[image-1]If you’ve been to the beach lately, you’ve probably noticed some new additions to your go-to access path. These colorful works of art are the product of none other than Charleston’s own (students, that is), as part of an initiative by Audubon South Carolina (ASC) to protect highly endangered species of shorebirds native to Charleston’s coastline.
Shorebird and seabird populations have dropped about 70 percent in the last 40 years, placing them amongst some of the most imperiled animal species in the world. Every winter, ASC goes to fourth through sixth grade classrooms and educates young students about the dangers to Lowcountry seabirds. Students are given a blank sign template and instructed to draw their favorite seabird and an original slogan, and selected drawings are turned into durable plastic signs placed at beach accesses to steer people away from endangered bird nests.
The signs are part of ASC’s larger project, “Let ‘Em Rest Let ‘Em Nest,” which seeks to educate people about the importance of reducing human disturbance to coastal bird nests — and it’s having some visible success.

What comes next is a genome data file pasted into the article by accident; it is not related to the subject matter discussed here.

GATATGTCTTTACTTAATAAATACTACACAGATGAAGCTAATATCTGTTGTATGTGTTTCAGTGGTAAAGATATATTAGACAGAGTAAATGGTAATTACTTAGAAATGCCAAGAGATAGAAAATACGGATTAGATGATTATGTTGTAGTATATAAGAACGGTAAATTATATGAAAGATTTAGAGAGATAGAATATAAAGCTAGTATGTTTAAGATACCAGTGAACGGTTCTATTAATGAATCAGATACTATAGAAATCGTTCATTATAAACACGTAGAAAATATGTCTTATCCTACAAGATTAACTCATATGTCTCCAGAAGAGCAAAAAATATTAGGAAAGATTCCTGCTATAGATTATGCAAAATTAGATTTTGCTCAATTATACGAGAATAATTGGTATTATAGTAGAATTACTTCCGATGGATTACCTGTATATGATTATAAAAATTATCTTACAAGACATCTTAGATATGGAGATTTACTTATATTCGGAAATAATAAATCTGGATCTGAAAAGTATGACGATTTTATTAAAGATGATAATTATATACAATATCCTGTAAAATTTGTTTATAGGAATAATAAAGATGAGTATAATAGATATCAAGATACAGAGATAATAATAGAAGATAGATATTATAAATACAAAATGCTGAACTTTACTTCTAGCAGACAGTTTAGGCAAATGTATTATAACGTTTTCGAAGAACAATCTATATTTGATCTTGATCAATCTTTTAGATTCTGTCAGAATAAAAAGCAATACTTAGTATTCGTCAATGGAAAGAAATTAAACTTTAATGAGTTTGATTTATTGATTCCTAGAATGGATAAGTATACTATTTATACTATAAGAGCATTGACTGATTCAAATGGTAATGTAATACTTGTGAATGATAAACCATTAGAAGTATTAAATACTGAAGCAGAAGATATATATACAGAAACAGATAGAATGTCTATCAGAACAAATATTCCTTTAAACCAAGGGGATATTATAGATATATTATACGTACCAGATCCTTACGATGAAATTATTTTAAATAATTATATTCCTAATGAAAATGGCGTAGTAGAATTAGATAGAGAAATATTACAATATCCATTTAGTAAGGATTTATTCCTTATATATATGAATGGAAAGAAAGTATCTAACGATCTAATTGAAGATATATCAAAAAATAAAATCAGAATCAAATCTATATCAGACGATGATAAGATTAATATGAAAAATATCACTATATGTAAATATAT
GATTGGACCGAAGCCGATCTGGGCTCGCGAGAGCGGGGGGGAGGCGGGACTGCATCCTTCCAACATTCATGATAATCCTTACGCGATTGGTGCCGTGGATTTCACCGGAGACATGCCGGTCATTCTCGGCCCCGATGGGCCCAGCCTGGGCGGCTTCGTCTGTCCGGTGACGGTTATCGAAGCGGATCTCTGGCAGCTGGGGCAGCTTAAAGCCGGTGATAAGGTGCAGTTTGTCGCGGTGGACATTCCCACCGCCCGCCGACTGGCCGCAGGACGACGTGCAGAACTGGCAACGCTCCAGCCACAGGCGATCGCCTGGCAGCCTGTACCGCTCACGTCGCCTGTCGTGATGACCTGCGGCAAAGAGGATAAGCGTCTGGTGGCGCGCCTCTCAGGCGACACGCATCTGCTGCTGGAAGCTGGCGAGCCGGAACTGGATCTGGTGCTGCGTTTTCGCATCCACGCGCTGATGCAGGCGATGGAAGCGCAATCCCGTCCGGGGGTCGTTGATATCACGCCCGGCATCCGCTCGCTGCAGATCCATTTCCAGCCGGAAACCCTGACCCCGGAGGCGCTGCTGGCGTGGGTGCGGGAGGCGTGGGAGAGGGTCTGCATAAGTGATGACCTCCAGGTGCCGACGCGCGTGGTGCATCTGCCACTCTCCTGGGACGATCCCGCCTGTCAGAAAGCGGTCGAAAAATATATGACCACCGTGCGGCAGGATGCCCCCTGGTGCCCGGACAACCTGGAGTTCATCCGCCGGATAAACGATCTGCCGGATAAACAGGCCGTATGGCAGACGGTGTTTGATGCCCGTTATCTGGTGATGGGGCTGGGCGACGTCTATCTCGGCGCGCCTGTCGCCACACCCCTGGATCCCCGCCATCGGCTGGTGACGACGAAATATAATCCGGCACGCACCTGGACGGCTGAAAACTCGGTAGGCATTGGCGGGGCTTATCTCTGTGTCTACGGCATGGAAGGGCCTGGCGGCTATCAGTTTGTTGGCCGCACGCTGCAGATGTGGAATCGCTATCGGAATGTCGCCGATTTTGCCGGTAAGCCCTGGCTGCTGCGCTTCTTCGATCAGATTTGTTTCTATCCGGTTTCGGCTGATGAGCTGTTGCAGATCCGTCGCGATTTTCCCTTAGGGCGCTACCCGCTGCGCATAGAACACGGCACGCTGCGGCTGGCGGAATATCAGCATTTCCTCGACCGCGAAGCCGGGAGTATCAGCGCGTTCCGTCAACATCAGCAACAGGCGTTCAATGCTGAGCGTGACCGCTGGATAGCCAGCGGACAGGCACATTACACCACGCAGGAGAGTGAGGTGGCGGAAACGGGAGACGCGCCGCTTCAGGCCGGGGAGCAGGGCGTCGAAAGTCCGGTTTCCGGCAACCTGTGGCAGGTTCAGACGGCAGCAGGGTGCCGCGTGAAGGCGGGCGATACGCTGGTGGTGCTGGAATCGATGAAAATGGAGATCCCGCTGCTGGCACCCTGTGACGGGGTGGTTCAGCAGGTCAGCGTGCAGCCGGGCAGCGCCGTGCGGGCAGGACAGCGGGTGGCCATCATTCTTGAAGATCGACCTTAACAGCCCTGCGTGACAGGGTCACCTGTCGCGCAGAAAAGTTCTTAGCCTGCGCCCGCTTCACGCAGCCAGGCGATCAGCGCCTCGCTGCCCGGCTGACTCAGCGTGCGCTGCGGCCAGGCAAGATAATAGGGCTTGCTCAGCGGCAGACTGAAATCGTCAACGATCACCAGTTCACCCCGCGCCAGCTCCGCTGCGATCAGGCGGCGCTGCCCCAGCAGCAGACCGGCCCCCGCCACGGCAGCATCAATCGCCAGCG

Recently, ASC saw the first successful nest and hatch of an American Oystercatcher in a long time. “Oystercatchers usually try to nest on this beach, (on the Lighthouse Inlet side of Folly Beach), but are inevitably scared off the nest by too many roving beach goers walking too close. Watching those chicks grow old enough to fly and fend for themselves was a wonderful sight to witness,” said, Nolan Schillerstrom, ASCs Coastal Program Coordinator in a press release.
ASC continues to educate more students and work to print more signs to distribute to beach access paths, but in the meantime, beachgoers can follow these steps to help seabirds to successfully nest on Charleston beaches:
1. Keep away from birds.
2. Respect posted nesting and feeding areas.
3. Don’t force birds to fly.
4. Keep pets on a leash.
5. Keep the beach trash-free.
6. Be mindful of where you land your boat.
7. Teach others to protect birds on our beaches.
How close to a bird is too close? If birds react — calling loudly or taking flight — step back immediately. A good rule is to stay at least 50 yards away, or half the length of a football field.
Learn more at sc.audubon.org.